Spatial and Temporal Variation in Vegetation Cover and Its Response to Topography in the Selinco Region of the Qinghai-Tibet PlateauHongxin Huang, Guilin Xi, Fangkun Ji, Yiyang Liu, Haoran Wang, Yaowen Xie
- General Earth and Planetary Sciences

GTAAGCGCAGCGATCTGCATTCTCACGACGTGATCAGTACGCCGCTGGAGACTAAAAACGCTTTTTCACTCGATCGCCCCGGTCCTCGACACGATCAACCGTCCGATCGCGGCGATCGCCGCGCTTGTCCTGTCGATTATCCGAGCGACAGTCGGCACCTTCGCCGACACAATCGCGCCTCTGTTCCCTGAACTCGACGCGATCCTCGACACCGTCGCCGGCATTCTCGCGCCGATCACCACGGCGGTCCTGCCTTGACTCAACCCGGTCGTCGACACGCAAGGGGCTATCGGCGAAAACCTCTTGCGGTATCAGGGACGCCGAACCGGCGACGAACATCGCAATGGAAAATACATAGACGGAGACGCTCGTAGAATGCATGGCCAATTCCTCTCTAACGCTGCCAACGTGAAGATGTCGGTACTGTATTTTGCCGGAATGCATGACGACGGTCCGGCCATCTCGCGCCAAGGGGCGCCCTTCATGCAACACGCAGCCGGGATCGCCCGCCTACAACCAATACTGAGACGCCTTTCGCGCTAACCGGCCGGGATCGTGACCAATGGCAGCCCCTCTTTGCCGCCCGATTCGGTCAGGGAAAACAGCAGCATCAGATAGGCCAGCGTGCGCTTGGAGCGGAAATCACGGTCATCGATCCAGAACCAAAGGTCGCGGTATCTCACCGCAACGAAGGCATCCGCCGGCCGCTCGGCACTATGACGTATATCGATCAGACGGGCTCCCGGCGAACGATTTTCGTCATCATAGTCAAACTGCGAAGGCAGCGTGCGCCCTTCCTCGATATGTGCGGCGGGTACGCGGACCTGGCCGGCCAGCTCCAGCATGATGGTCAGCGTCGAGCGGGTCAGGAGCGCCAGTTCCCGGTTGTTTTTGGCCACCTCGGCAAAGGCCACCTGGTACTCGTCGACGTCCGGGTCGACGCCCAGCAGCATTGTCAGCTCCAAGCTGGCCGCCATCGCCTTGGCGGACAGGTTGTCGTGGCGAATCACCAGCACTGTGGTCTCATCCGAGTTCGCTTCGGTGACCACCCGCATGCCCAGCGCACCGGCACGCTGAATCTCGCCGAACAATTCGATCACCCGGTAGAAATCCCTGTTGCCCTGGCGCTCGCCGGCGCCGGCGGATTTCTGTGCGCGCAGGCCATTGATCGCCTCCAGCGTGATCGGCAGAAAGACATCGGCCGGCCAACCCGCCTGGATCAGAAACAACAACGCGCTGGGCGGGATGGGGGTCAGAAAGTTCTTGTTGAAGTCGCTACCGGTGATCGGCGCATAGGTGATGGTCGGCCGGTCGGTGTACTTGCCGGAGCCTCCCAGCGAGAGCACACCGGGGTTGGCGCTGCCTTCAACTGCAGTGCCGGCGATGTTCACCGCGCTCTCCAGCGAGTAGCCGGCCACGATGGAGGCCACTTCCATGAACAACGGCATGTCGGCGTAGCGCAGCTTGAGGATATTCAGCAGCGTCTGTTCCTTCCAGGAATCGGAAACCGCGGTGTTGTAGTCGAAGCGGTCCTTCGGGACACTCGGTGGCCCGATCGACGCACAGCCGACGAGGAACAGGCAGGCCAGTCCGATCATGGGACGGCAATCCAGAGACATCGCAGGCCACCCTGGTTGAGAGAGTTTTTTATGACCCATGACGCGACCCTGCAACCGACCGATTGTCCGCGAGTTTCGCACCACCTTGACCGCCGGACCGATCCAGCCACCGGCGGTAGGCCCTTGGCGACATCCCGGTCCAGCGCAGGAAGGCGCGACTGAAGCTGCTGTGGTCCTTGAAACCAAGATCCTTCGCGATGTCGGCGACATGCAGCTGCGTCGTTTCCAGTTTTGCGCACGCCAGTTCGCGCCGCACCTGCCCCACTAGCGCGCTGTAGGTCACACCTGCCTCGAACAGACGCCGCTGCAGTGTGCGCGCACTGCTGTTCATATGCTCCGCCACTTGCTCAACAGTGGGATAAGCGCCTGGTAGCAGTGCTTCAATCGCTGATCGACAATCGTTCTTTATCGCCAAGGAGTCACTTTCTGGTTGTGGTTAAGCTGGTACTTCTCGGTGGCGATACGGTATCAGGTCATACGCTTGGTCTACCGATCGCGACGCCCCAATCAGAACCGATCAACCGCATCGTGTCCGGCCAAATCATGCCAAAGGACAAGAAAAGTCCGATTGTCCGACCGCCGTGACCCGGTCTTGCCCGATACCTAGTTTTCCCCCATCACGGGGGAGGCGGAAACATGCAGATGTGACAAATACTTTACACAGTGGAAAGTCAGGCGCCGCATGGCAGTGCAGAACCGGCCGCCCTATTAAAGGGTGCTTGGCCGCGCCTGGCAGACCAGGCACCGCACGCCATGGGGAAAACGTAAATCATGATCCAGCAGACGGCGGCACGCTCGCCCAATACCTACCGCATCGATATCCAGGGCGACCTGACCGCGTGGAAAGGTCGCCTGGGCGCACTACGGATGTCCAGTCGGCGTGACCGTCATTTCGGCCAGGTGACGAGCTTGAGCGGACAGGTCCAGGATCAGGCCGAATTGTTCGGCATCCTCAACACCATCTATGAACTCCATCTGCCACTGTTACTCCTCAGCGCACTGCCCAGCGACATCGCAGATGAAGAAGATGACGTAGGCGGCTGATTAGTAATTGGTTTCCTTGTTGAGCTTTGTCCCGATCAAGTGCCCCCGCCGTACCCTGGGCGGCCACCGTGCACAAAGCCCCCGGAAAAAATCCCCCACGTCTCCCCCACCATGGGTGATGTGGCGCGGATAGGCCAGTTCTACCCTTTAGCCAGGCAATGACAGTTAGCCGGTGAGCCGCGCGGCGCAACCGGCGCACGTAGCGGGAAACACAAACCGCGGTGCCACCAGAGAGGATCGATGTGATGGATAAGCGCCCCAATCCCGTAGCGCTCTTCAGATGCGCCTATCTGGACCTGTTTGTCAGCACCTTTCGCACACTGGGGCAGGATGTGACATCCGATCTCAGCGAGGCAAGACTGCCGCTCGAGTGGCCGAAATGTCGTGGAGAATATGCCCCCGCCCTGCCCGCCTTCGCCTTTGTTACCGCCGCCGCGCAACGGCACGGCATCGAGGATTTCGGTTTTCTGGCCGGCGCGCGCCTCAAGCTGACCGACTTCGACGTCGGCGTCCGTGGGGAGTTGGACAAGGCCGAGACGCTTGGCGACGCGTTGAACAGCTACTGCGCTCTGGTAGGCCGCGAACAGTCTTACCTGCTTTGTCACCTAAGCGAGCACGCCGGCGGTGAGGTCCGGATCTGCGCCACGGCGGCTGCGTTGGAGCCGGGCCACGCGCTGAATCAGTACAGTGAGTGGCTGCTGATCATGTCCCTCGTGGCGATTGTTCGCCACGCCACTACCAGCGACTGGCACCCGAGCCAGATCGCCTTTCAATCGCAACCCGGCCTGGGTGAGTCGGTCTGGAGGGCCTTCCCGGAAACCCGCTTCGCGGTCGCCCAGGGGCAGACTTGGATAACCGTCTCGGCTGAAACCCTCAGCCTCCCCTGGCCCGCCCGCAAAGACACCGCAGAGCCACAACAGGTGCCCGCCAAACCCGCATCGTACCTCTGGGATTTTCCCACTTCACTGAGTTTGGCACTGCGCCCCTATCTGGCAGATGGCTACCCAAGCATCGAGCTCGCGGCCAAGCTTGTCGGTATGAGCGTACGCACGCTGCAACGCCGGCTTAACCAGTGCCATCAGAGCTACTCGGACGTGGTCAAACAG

In recent years, the vegetation cover in the Selinco region of the Qinghai-Tibet Plateau has undergone significant changes due to the influence of global warming and intensified human activity. Consequently, comprehending the distribution and change patterns of vegetation in this area has become a crucial scientific concern. To address this concern, the present study employed MODIS-NDVI and elevation data, integrating methodologies such as trend analysis, Hurst exponent analysis, and sequential cluster analysis to explore vegetation cover changes over the past 21 years and predict future trends, while examining their correlation with topographic factors. The study findings indicate a fluctuating upward trend in vegetation cover, with a notable decrease in 2015. Spatially, the overall fractional vegetation cover (FVC) in the study area showed a basic stability with a percentage of 78%. The analysis of future trends in vegetation cover revealed that the majority of areas (68.26%) exhibited an uncertain trend, followed by stable regions at 15.78%. The proportion of areas showing an increase and decrease in vegetation cover accounted for only 9.63% and 5.61%, respectively. Elevation and slope significantly influence vegetation cover, with a trend of decreasing vegetation cover as elevation increases, followed by an increase, and then another decrease. Likewise, as the slope increases, initially, there is a rise in vegetation cover, followed by a subsequent decline. Notably, significant abrupt changes in vegetation cover are observed within the 4800 m elevation band and the 4° slope band in the Selinco region. Moreover, aspect has no significant effect on vegetation cover. These findings offer comprehensive insights into the spatial and temporal variations of vegetation cover in the Selinco region and their association with topographic factors, thus serving as a crucial reference for future research.